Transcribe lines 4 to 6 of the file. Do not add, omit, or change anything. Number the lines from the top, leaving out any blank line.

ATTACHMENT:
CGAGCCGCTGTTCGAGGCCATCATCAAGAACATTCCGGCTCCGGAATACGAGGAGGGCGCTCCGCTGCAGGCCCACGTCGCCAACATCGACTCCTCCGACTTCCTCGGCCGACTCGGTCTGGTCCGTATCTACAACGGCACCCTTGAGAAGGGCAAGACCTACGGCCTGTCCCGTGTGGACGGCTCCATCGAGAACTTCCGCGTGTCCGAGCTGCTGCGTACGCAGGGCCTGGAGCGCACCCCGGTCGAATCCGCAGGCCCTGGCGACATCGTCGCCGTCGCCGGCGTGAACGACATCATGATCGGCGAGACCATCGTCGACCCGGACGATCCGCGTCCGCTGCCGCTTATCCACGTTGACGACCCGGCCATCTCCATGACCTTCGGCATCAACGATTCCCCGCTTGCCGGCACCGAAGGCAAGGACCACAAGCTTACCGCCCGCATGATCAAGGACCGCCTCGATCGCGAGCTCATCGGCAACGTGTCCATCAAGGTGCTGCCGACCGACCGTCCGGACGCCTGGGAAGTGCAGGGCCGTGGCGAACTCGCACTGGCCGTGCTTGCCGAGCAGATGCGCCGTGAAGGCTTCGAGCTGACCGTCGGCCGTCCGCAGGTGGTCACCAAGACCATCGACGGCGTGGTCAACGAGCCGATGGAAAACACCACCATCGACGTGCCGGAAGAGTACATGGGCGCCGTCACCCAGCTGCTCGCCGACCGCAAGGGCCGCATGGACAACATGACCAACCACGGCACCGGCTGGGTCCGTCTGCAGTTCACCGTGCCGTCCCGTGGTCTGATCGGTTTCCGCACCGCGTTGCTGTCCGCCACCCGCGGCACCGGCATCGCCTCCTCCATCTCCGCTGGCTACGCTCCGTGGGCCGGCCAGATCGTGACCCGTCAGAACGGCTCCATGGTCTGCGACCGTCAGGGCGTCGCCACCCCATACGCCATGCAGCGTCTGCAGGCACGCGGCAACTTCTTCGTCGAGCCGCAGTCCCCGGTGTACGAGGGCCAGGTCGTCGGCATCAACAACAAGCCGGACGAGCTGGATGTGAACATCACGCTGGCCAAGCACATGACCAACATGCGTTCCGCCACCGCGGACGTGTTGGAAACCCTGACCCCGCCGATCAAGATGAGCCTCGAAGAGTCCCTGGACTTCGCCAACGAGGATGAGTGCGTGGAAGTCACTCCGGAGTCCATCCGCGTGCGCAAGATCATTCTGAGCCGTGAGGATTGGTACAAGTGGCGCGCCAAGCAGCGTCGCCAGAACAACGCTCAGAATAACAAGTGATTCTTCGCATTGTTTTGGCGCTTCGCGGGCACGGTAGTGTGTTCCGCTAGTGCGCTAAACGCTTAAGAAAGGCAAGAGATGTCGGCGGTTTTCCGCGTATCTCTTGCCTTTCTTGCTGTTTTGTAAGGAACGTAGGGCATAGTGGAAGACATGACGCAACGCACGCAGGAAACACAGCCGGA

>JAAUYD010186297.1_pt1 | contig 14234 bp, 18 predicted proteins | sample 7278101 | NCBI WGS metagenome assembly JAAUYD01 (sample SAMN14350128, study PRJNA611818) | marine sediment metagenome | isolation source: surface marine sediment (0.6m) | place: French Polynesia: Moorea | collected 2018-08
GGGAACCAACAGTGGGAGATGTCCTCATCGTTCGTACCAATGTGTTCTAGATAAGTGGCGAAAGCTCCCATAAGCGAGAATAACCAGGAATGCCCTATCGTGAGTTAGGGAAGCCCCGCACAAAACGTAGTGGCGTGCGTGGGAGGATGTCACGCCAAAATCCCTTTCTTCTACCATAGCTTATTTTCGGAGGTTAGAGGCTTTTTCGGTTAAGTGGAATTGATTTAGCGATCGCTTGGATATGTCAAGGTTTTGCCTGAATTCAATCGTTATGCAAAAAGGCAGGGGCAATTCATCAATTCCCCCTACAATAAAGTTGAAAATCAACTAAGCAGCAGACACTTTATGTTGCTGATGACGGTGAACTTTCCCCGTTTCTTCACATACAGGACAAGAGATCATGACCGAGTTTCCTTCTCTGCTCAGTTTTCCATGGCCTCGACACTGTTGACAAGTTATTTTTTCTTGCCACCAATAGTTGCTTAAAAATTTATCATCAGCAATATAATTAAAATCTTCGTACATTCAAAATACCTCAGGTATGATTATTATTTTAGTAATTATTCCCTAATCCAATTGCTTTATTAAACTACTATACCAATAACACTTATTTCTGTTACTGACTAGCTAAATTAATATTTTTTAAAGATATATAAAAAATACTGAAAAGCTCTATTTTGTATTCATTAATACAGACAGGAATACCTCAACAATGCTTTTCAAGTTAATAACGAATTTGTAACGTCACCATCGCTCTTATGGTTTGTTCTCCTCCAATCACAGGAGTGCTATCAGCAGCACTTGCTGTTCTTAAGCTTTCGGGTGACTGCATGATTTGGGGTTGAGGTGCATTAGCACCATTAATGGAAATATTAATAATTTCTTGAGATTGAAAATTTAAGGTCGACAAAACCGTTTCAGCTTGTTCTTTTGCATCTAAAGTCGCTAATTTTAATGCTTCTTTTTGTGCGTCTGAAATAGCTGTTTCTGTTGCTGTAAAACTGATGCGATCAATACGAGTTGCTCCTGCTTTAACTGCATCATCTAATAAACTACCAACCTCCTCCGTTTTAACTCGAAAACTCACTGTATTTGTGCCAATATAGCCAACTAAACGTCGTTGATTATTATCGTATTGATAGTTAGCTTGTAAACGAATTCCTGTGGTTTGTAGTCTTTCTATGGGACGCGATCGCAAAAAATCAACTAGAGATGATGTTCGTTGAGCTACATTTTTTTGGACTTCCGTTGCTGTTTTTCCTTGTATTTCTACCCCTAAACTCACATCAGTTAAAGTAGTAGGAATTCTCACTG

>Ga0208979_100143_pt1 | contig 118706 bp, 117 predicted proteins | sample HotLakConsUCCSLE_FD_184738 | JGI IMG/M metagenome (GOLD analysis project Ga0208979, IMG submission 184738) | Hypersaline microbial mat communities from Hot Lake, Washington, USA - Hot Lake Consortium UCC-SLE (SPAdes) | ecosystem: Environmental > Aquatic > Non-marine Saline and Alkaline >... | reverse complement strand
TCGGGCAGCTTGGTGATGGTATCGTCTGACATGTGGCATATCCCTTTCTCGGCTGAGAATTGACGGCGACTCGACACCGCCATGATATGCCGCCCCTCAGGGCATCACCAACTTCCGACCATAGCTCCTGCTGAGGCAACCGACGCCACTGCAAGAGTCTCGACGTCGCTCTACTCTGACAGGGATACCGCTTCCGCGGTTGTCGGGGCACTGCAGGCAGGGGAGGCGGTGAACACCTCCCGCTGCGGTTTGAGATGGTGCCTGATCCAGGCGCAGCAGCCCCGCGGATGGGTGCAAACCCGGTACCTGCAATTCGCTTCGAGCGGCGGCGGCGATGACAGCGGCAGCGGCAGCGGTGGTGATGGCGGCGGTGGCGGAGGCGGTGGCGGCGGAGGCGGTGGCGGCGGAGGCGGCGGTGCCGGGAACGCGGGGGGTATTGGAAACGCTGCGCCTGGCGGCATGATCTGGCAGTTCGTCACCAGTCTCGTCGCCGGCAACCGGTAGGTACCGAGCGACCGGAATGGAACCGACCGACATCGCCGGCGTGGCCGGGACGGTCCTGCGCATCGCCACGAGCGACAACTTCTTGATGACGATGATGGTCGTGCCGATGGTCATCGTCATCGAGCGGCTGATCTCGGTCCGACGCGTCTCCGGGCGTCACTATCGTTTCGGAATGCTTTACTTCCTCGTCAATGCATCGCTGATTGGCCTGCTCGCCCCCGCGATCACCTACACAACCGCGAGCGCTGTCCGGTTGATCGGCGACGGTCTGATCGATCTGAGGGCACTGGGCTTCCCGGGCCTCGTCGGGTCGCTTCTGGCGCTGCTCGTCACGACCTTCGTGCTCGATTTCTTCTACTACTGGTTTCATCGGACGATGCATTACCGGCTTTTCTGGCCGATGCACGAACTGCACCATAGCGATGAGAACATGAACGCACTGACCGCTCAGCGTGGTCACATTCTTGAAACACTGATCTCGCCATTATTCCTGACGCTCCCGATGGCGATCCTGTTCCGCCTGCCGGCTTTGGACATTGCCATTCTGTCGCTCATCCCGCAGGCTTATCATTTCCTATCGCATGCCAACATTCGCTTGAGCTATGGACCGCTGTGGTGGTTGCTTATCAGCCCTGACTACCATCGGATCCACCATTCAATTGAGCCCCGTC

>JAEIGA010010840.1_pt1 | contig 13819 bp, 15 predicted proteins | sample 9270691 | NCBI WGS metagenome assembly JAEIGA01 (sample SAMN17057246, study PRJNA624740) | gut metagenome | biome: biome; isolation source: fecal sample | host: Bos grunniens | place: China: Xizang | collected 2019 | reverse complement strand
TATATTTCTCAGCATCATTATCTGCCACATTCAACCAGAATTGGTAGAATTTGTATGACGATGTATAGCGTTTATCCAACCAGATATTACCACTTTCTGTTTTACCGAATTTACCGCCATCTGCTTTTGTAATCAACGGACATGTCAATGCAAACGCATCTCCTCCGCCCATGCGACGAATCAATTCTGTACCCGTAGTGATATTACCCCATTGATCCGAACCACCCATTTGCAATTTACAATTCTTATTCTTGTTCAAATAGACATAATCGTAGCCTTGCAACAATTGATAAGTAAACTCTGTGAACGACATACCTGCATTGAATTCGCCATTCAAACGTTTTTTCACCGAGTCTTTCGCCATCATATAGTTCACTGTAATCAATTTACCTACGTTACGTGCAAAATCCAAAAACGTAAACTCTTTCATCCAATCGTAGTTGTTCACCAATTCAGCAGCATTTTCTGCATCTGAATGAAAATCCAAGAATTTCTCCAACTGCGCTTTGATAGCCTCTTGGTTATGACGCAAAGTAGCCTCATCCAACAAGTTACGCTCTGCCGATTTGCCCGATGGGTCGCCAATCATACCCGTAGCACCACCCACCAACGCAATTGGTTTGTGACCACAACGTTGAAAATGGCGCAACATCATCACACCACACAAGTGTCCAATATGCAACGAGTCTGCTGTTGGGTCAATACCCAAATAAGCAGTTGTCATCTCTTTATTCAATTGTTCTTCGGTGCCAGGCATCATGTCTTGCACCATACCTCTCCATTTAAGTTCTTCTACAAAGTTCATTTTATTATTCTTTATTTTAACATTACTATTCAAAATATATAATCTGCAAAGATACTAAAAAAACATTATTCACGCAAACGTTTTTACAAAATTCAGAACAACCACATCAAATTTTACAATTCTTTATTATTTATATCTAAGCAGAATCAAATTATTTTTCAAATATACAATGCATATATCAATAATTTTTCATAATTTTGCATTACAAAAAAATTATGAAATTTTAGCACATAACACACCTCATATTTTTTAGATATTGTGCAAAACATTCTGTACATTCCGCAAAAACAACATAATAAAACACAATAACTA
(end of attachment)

>Ga0208979_100143_pt1 | contig 118706 bp, 117 predicted proteins | sample HotLakConsUCCSLE_FD_184738 | JGI IMG/M metagenome (GOLD analysis project Ga0208979, IMG submission 184738) | Hypersaline microbial mat communities from Hot Lake, Washington, USA - Hot Lake Consortium UCC-SLE (SPAdes) | ecosystem: Environmental > Aquatic > Non-marine Saline and Alkaline >... | reverse complement strand
TCGGGCAGCTTGGTGATGGTATCGTCTGACATGTGGCATATCCCTTTCTCGGCTGAGAATTGACGGCGACTCGACACCGCCATGATATGCCGCCCCTCAGGGCATCACCAACTTCCGACCATAGCTCCTGCTGAGGCAACCGACGCCACTGCAAGAGTCTCGACGTCGCTCTACTCTGACAGGGATACCGCTTCCGCGGTTGTCGGGGCACTGCAGGCAGGGGAGGCGGTGAACACCTCCCGCTGCGGTTTGAGATGGTGCCTGATCCAGGCGCAGCAGCCCCGCGGATGGGTGCAAACCCGGTACCTGCAATTCGCTTCGAGCGGCGGCGGCGATGACAGCGGCAGCGGCAGCGGTGGTGATGGCGGCGGTGGCGGAGGCGGTGGCGGCGGAGGCGGTGGCGGCGGAGGCGGCGGTGCCGGGAACGCGGGGGGTATTGGAAACGCTGCGCCTGGCGGCATGATCTGGCAGTTCGTCACCAGTCTCGTCGCCGGCAACCGGTAGGTACCGAGCGACCGGAATGGAACCGACCGACATCGCCGGCGTGGCCGGGACGGTCCTGCGCATCGCCACGAGCGACAACTTCTTGATGACGATGATGGTCGTGCCGATGGTCATCGTCATCGAGCGGCTGATCTCGGTCCGACGCGTCTCCGGGCGTCACTATCGTTTCGGAATGCTTTACTTCCTCGTCAATGCATCGCTGATTGGCCTGCTCGCCCCCGCGATCACCTACACAACCGCGAGCGCTGTCCGGTTGATCGGCGACGGTCTGATCGATCTGAGGGCACTGGGCTTCCCGGGCCTCGTCGGGTCGCTTCTGGCGCTGCTCGTCACGACCTTCGTGCTCGATTTCTTCTACTACTGGTTTCATCGGACGATGCATTACCGGCTTTTCTGGCCGATGCACGAACTGCACCATAGCGATGAGAACATGAACGCACTGACCGCTCAGCGTGGTCACATTCTTGAAACACTGATCTCGCCATTATTCCTGACGCTCCCGATGGCGATCCTGTTCCGCCTGCCGGCTTTGGACATTGCCATTCTGTCGCTCATCCCGCAGGCTTATCATTTCCTATCGCATGCCAACATTCGCTTGAGCTATGGACCGCTGTGGTGGTTGCTTATCAGCCCTGACTACCATCGGATCCACCATTCAATTGAGCCCCGTC

>JAEIGA010010840.1_pt1 | contig 13819 bp, 15 predicted proteins | sample 9270691 | NCBI WGS metagenome assembly JAEIGA01 (sample SAMN17057246, study PRJNA624740) | gut metagenome | biome: biome; isolation source: fecal sample | host: Bos grunniens | place: China: Xizang | collected 2019 | reverse complement strand